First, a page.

I am a fan of GRS and MMM, so I have been cutting back my car usage for about two years now, but I can’t cut the cord either. Between walking, biking and my motorcycle, my car mostly sits in the driveway for about eight months out of the year. But once the snow and ice arrive here in Upstate New York, I revert back. (I’m just not as badass as MMM). However, I have tracked the amount of money saved in the gasoline category over the last two years and it’s great motivation to keep working on ways to cut back. Also, as you said walking and biking can be counted as several activities – exercise, mental health/stress management, brainstorming, and entertainment all rolled up into one.

  8. Jennifer says:

    I didn’t realize that our habit of walking everywhere has changed until I read this JD. Living in Lake Oswego, having the gym within walking distance…we used to hoof it several times per day up and down the hill.
    I’m self-imposing a challenge. I’ll “roll out of bed and take a long walk” as many days this week as I can. I know it’s emotionally good for me(ask Kim, by the time we finished our talk, we had walked 4 miles!).
    I also just acquired a bicycle from Britny’s former roommate at college. It is a nice bike! I rode for 30 minutes the other day and realized I have NOT ridden one in quite a while!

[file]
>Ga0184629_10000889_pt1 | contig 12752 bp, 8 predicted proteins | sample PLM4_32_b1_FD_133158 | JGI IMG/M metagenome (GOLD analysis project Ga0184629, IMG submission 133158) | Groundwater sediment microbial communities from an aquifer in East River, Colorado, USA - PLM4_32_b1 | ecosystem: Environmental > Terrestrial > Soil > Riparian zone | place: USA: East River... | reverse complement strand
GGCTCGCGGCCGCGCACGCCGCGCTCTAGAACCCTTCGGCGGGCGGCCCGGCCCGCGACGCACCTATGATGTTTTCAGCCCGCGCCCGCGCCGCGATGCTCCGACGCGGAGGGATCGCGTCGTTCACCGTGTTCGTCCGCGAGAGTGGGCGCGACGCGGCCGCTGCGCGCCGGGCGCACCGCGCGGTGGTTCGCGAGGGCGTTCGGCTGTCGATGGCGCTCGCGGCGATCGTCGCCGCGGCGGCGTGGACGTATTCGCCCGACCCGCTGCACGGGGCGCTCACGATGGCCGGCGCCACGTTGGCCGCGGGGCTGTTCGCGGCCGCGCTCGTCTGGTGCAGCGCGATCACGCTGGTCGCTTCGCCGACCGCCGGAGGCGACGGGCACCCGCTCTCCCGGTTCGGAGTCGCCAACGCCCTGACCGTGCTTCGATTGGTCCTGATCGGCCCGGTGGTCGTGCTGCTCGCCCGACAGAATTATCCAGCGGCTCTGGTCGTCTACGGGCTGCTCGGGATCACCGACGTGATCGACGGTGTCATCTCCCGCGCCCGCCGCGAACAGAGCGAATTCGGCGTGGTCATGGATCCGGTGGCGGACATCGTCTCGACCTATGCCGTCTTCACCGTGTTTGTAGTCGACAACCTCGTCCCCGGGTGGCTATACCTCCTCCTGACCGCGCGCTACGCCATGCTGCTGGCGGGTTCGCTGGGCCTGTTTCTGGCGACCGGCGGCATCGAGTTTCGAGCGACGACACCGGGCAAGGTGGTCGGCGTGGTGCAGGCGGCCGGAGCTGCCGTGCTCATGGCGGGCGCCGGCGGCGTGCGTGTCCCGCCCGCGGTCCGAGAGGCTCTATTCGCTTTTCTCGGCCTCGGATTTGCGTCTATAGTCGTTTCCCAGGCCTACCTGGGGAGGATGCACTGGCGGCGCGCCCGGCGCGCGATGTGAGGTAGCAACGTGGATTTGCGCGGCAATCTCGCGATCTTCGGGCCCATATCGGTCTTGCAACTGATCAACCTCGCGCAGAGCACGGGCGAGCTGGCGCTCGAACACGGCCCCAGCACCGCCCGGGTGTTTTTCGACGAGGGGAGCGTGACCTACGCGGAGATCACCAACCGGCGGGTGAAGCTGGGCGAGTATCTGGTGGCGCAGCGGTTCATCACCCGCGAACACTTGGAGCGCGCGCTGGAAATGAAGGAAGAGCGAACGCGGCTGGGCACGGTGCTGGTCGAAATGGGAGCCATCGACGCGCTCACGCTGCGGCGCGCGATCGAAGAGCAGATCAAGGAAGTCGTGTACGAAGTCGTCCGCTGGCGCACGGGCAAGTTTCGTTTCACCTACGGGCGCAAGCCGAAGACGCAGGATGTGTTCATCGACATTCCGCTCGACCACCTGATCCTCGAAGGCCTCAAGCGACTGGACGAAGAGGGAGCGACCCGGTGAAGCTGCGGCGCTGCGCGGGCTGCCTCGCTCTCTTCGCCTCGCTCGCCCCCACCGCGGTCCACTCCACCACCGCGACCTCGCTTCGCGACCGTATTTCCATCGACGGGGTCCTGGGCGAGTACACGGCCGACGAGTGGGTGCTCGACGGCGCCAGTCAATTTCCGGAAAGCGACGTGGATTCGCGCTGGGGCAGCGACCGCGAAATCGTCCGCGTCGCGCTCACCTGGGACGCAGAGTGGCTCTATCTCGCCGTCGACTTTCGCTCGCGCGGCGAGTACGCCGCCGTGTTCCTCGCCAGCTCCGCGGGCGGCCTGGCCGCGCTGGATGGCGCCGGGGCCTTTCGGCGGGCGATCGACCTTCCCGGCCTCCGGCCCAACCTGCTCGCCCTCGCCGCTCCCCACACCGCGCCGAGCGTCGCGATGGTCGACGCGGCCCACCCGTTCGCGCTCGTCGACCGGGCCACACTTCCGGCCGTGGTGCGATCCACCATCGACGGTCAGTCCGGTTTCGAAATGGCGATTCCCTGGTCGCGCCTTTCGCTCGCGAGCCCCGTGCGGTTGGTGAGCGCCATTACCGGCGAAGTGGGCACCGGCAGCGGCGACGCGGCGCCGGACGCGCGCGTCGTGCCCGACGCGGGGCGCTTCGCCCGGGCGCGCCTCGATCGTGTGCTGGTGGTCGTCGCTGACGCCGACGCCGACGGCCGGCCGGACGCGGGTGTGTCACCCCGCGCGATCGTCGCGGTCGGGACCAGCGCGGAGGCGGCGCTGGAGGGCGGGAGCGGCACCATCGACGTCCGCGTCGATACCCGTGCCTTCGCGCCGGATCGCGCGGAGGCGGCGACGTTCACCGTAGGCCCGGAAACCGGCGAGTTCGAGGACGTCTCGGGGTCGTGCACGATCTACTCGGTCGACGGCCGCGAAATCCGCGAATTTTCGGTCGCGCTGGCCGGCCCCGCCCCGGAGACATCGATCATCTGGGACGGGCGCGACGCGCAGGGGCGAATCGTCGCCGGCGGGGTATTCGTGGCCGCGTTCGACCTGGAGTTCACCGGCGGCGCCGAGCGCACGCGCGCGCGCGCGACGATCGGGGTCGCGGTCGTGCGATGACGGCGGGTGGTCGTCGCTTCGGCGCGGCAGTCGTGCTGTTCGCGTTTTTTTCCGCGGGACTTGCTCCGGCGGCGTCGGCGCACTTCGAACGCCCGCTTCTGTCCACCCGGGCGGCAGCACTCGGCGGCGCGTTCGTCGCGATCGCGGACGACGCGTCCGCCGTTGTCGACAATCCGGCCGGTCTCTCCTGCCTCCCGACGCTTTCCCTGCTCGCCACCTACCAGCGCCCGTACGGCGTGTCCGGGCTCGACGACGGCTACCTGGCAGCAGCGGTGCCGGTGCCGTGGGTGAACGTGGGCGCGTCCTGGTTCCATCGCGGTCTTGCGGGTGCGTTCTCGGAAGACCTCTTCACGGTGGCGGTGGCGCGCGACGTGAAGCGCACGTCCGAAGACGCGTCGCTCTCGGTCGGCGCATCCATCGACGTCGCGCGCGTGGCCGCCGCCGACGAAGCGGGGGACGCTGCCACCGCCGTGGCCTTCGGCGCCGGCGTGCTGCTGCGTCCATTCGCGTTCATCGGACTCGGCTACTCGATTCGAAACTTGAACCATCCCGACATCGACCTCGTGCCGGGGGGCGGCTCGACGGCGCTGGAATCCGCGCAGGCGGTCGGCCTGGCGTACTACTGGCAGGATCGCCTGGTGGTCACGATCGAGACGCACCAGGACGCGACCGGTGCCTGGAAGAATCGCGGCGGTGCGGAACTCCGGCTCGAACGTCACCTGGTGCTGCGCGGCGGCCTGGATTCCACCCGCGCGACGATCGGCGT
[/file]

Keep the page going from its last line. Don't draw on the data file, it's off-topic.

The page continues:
Carless living has so many merits. Thanks JD, good idea! Now, to get the city to join our trails so that you, Kim and I can meet up to walk together!

  9. Thegoblinchief says:

    We’ve been getting progressively more car free, outside of my wife’s commute to work (26 miles RT). I stay home with the kids and basically only use the car for grocery shopping, and only because it’s still worth it to drive 10 miles to a much cheaper grocery store than to stay local – but I may revisit this.

    My kids occasionally complain, but in general I think they love biking deep down. This has been our best month so far. My 7&8 year old girls have done 130 miles under their own power. My 4 year old used to ride in a trailer, but we just upgraded him to a trail-a-bike that he adores.

  10. Kim Hawkins says:

    I lived three years in Everett, WA car free. Walked, bussed and got rides. Door to door from Everett to Gresham on THANKSGIVING DAY to celebrate with relatives. (Portland has AMAZING transit!)
    Car free is very do-able if you live in an urban area. You just have to decide to TAKE THE TIME, and that it is WORTH THE TIME. As you note, there arr a lot of upsides to a car free lifestyle.

  11. bethh says:

    I was pondering this topic further, and it seems to me it’s a certain kind of life that has the flexibility and time required to go car-less. If I had kids, or a longer commute, or made less money (and was less able to throw cash at cabs/car rentals/more-expensive yet convenient groceries), it would likely be a lot harder to go without a car entirely. Still, it’s a useful thing to think about for many people – it’s easy to be lazy!